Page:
It would thus seem contradictory to remain true to Mahler while at the same time "hiding" his seams—especially in unfinished 10, which is virtually all seams. Inbal again does the impossible here. There is all the variety of dynamics, orchestration, and tempo that one could wish for, and in which Symphony 10's manuscript and completed scores abound. Still, never have I heard Mahler's many and complexly spliced (when spliced at all) themes dovetailed with such perfect sonic joinery. This performance is in a class by itself.
There are formidable competitors: Wyn Morris and James Levine offer expansive passion, the latter's trademark meticulousness letting us hear every note without getting in the way of the music (vide his recent Ring cycle). Simon Rattle's quintessentially Mahlerian fitfulness is both the appeal and the problem of his engagingly youthful 1980 recording, not much helped by the Bournemouth SO's gamely ragged ensemble. Riccardo Chailly's 1986 recording is overpoweringly "German" la Solti, forceful to the point of sounding forced, larger than life—Chailly seems to be trying very hard to impress.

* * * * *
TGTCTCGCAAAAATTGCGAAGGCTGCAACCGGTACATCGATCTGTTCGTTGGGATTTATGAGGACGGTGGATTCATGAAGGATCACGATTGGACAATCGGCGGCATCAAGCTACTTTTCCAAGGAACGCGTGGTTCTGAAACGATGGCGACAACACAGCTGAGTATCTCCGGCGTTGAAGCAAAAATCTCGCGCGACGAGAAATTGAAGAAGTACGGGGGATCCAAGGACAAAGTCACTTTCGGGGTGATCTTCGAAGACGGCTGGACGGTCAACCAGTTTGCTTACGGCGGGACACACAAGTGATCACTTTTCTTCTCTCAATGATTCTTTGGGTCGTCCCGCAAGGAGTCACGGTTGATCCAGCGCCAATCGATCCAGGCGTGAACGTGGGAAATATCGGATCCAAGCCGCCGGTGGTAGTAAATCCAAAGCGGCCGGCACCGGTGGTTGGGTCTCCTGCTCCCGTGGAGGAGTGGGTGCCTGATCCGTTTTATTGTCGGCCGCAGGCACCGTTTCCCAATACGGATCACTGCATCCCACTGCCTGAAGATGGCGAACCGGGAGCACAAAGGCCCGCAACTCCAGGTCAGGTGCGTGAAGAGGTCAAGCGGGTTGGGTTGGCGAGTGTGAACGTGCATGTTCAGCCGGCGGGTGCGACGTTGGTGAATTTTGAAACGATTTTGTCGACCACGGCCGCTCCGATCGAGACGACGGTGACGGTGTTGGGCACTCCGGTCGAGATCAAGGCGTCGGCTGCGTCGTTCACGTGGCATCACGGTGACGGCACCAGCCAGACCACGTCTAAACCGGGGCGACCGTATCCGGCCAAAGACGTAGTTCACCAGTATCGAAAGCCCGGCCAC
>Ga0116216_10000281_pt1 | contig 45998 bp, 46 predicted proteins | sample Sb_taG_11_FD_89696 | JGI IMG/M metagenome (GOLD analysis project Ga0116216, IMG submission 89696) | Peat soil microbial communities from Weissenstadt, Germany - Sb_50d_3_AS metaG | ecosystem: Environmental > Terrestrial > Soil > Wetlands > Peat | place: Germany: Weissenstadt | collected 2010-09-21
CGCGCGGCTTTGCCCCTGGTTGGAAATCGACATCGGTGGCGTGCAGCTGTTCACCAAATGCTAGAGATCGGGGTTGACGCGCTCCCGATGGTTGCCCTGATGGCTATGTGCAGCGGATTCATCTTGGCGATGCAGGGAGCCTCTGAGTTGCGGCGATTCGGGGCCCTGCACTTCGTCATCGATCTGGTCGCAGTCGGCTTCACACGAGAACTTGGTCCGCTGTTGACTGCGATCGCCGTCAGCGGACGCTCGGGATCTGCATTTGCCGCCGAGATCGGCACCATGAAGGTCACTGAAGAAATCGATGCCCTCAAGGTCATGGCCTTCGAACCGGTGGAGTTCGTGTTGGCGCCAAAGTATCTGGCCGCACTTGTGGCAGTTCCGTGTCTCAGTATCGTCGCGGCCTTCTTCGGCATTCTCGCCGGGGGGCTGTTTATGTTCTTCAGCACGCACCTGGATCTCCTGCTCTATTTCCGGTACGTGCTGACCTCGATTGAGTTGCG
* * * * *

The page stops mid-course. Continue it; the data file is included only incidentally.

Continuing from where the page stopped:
Only in Kurt Sanderling's vital, preternaturally gutsy 1979 Ars Vivendi recording—very much in the style of Jascha Horenstein, but unfortunately out of print—does another conductor seem to refrain from forcing Mahler's hand, however respectfully; none but Inbal and Sanderling seem to trust the work itself. (All of the earlier recordings are considerably longer than Inbal's; Levine takes a full 11 minutes more.) And though I did call this "Inbal's Mahler," I hasten to qualify my qualification with the assurance that Inbal's Mahler sounds as much to me like Mahler's Mahler as does Sanderling's—but Inbal's is a Mahler recollecting his inner terrors in relative tranquility.